A report filed with the Nuclear Regulatory Commission says "ultrasonic examinations identified a flaw in a head penetration nozzle" of the vessel. The report says the problem was discovered November 18.
The reactor was not in operation at the time. It had been shut down for refueling, and the flaw was found during a routine inspection. The report says there was no leak.
"We saw a very small flaw, indication of one of 66 nozzle penetrations that go into the reactor vessel head," said Duke Progress Energy's Kim Crawford. "There was no leakage anywhere on the vessel head. It's very small. It's in a weld. We're going to repair it concurrent with other outage work and it will be repaired before we start the plant back up."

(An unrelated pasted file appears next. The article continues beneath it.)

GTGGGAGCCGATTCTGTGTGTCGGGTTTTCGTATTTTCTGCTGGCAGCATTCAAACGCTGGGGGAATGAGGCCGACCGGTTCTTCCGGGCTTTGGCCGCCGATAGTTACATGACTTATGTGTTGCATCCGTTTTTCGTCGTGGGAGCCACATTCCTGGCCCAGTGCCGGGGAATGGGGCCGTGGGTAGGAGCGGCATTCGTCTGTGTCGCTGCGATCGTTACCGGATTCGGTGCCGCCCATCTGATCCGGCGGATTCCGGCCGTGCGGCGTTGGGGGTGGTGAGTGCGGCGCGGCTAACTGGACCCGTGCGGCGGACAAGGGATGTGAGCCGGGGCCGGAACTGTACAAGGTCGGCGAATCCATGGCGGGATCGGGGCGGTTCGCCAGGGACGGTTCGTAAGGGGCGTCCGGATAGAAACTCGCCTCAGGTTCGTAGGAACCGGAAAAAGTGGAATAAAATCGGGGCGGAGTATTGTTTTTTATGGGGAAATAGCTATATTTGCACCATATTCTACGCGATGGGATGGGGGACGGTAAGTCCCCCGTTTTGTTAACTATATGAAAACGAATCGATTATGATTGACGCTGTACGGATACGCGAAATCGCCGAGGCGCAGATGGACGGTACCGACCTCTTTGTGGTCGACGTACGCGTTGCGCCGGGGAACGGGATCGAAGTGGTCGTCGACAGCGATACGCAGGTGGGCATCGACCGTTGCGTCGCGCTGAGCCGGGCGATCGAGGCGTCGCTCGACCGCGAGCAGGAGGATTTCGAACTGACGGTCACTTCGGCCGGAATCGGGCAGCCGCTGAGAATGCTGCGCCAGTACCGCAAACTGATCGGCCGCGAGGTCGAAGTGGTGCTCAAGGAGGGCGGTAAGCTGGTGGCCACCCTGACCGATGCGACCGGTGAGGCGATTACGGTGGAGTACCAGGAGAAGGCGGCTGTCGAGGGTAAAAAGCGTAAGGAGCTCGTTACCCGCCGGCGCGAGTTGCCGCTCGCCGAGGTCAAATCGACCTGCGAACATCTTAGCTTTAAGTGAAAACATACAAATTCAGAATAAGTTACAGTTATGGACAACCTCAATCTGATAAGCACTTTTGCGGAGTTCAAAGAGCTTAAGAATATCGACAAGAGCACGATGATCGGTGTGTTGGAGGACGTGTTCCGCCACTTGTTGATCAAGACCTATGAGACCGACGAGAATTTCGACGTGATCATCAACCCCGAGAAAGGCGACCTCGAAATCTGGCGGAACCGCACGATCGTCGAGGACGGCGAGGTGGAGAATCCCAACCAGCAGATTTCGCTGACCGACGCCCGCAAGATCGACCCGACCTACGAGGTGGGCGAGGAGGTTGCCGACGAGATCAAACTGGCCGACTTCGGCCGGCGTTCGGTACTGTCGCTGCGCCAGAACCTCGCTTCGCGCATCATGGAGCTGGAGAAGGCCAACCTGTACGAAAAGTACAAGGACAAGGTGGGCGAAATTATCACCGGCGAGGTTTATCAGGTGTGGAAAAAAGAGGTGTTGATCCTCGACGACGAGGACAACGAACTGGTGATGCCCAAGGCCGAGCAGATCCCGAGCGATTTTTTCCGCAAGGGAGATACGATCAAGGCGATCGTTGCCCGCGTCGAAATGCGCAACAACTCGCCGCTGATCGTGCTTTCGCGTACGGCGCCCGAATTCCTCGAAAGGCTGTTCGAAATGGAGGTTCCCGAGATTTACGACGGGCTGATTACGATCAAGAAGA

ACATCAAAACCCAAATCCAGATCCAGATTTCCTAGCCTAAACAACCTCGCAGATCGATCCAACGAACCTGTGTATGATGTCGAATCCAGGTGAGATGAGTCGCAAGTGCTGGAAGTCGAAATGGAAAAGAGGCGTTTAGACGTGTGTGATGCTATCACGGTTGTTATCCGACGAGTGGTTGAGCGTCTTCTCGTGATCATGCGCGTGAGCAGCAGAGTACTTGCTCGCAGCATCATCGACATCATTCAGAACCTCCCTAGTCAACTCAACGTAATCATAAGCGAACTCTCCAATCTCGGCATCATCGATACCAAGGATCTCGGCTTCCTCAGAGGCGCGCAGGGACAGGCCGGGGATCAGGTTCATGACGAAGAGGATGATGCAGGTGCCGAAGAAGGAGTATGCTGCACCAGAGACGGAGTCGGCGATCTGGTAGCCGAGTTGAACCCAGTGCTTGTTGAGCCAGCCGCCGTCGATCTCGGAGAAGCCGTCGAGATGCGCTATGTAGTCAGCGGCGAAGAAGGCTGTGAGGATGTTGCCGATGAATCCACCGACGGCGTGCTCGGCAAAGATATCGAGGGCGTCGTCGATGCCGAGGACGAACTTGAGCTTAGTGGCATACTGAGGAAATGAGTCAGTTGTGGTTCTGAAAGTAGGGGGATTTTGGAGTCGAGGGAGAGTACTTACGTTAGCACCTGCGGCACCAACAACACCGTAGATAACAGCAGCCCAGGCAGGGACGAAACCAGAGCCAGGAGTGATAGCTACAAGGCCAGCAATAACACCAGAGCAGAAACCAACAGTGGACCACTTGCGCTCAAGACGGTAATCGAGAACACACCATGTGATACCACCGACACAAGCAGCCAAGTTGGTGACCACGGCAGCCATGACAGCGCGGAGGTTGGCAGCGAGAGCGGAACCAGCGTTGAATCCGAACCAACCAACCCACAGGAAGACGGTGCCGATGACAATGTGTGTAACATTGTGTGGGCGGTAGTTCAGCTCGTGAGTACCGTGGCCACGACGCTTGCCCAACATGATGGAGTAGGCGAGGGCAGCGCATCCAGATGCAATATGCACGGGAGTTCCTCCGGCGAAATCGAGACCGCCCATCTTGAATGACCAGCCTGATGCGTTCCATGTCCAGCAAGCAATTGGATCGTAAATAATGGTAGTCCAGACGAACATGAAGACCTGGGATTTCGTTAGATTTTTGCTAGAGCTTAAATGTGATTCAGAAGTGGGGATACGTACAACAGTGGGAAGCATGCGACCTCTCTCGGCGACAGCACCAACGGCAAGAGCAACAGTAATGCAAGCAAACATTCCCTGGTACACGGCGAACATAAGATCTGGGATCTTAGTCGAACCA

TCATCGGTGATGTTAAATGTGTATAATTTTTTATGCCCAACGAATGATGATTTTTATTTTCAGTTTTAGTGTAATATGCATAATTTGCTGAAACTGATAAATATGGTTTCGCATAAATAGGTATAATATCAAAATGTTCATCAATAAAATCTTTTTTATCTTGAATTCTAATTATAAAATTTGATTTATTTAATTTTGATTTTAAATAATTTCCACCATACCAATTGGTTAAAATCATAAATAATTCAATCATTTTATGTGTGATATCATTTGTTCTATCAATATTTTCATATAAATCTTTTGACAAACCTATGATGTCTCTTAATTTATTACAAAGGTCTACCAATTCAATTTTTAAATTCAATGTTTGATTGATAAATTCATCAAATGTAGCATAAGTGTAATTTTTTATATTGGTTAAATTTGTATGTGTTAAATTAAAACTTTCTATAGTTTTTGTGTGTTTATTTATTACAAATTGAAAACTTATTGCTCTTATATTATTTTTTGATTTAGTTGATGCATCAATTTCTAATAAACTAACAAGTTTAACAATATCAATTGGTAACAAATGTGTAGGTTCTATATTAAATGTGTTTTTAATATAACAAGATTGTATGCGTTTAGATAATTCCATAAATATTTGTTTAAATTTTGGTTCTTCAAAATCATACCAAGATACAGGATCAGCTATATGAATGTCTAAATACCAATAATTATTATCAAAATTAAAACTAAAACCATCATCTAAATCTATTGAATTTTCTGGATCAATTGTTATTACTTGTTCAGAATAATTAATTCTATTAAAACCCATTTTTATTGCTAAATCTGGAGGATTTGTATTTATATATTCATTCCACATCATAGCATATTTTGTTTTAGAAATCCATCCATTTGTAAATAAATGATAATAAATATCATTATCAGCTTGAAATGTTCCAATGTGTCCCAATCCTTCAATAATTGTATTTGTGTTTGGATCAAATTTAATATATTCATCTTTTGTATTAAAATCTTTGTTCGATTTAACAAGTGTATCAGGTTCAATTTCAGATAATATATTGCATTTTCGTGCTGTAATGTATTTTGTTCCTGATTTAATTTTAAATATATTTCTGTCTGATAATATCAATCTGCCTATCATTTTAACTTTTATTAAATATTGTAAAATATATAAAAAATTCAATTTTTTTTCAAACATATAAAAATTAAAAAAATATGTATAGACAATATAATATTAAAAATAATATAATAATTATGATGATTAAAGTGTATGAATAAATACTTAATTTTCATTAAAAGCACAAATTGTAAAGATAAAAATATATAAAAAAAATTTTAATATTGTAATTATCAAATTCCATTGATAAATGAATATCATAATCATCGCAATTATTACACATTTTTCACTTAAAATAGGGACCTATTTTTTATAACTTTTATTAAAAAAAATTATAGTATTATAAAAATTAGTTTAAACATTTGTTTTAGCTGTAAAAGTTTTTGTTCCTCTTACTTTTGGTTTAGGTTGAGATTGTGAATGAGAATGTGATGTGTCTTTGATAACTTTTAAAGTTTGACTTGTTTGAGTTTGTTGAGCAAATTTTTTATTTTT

Crawford won't say if the repair will keep the plant out of service longer than originally expected or when it is going to restart.
Officials with the NRC told ABC11 that at some point utilities have to consider replacing the entire vessel head when cracks keep showing up.
In May, the plant was shut down after an inspection revealed early signs of corrosion and cracking in the reactor vessel. The quarter inch crack was not all the way through the reactor vessel wall and no radioactive material escaped.
The plant - which began operations in 1987 - is located in New Hill, about 20 miles southwest of Raleigh near Jordan Lake.